I have several women friends for whom shopping can be something of an ordeal. This is because when they go into a store they have this feeling that the staff will get upset with them if they don't buy something. The result of this is that they inevitably come out of any shop lumbered with expensive stuff that they don't want. The same used to be true for me when I visited exhibitions and shows. I remember going to the Farnborough Airshow a few years back to protest against the arms trade and coming away with a McDonnell Douglas F15 Air Superiority Fighter complete with an M1601 20mm internal cannon and Aim 9L Sidewinder missiles. It's a bastard to keep clean since the wings won't go through the carwash. Similarly, when I went to the Motor Show in 1992 when it was still at the Birmingham NEC to film an item for Top Gear, I found myself buying a brand new Rover 827 Coupe.
Since then, though, I've managed to get a grip and have been able to attend a couple of motor shows without buying much apart from some brake pads for a tractor and a single spark plug for a Maserati that I don't own. However, now I'm not entirely sure what motor shows are for. With airshows it's easier. Most people are hoping that something will crash, but where's the kick with a motor show?
It occurred to me after visualising the last show I went to, that, with all the stationary cars dotted about the floor at various angles,a motor show is just a highly polished traffic jam from the near future. The more I thought about it, the more these exhibitions came to resemble a view of the future. Not a benign one, however, more some George A Romero-style Dawn of the Dead dystopia. Motor shows take place in huge, interlinked, domed halls into which no light filters, where everywhere there is advertising and strident messages being shouted at you over the PA. This cacophony resembles any number of visions of society in years to come, particularly Terry Gilliam's Brazil and the setting of Godard's Alphaville. In these imagined cities, you never see daylight and it is easy to imagine that the outside world has become poisoned by nuclear war or ecological disaster. The role of the braindead mutants who feature in Day of the Dead or the The Omega Man is of course taken by the members of the public who have paid to get in and who wander robotically from stall to stall, their mouths hanging open and a trail of dribble inching over their chins. Rather than feasting on human flesh, these motor-show zombies seem to exist on a diet of brochures and free baseball caps. There is always a decadent elite and they are represented in the motor-show dystopia by those who manage to get on to the manufacturers' stands. Once or twice, I have experienced the wonder world above or behind the makers' displays, a world of free sandwiches and unlimited cava.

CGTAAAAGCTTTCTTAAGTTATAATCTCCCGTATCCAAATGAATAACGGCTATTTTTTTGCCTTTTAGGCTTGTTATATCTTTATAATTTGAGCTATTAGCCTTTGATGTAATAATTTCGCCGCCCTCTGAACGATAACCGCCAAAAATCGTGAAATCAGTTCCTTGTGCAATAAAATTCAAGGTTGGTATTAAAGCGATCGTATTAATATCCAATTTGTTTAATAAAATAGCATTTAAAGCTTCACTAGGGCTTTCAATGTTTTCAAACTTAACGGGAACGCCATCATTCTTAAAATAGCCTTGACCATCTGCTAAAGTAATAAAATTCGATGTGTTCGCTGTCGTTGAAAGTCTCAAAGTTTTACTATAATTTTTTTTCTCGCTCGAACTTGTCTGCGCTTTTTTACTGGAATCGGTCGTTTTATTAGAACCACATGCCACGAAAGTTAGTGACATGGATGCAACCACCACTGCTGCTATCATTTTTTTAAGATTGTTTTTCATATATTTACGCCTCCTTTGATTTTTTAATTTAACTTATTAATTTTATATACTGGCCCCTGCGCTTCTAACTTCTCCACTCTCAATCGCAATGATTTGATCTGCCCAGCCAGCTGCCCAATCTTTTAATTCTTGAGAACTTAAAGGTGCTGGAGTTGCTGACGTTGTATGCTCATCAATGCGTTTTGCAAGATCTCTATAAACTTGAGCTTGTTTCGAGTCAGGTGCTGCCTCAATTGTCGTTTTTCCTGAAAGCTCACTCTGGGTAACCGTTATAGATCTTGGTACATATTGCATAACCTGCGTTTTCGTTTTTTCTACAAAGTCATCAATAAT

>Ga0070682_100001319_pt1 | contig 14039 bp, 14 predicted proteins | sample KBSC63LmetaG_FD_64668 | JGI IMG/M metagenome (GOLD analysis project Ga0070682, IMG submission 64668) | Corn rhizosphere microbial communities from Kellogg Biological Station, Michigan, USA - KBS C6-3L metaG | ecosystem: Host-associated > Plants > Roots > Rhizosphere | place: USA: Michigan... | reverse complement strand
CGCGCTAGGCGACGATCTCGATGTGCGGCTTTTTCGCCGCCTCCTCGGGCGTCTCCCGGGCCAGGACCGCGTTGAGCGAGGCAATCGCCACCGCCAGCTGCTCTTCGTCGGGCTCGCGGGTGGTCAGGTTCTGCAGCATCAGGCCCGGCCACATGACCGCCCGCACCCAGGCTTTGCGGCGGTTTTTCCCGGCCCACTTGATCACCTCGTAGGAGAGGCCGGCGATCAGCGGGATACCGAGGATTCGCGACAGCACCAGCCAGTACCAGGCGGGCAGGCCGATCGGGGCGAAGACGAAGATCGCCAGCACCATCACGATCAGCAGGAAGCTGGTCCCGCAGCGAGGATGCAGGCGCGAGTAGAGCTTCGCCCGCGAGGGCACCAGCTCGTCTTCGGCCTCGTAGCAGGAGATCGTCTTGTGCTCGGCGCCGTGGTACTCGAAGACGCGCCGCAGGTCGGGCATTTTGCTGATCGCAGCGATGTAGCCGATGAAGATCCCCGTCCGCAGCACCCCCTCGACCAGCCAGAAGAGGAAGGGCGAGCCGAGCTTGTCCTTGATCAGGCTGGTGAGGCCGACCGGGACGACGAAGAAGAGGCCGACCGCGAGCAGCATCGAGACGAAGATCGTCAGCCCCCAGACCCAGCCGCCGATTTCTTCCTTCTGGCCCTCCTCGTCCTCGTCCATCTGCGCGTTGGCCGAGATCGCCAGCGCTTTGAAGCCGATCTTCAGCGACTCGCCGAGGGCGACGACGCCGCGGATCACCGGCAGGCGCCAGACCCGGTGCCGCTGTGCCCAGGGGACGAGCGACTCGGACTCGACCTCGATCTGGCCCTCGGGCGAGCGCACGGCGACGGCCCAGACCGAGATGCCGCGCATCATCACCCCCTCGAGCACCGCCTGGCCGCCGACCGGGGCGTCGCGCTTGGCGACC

To my overheated mind, the cars that have been artistically sliced open to show their workings resemble vehicles that have been chopped in half by alien lasers, terminator cyborgs or possibly the mutant resistance. And then there is the food. It may be different at ExCel, but all I have to go on is the stuff they used to sell you at the NEC. In perhaps the greatest of all the "warning-to-the-future" films, Richard Fleischer's 1973 epic, Soylent Green, it turns out that the populations of earth's crowded cities are being fed on the recycled flesh of those who opt for assisted suicide rather than go on living in such unpleasant circumstances. Recalling the sausage I ate at the NEC, so ghastly were its contents, I can only conclude that it was made from the cars and exhibition stands of previous shows.Reuse content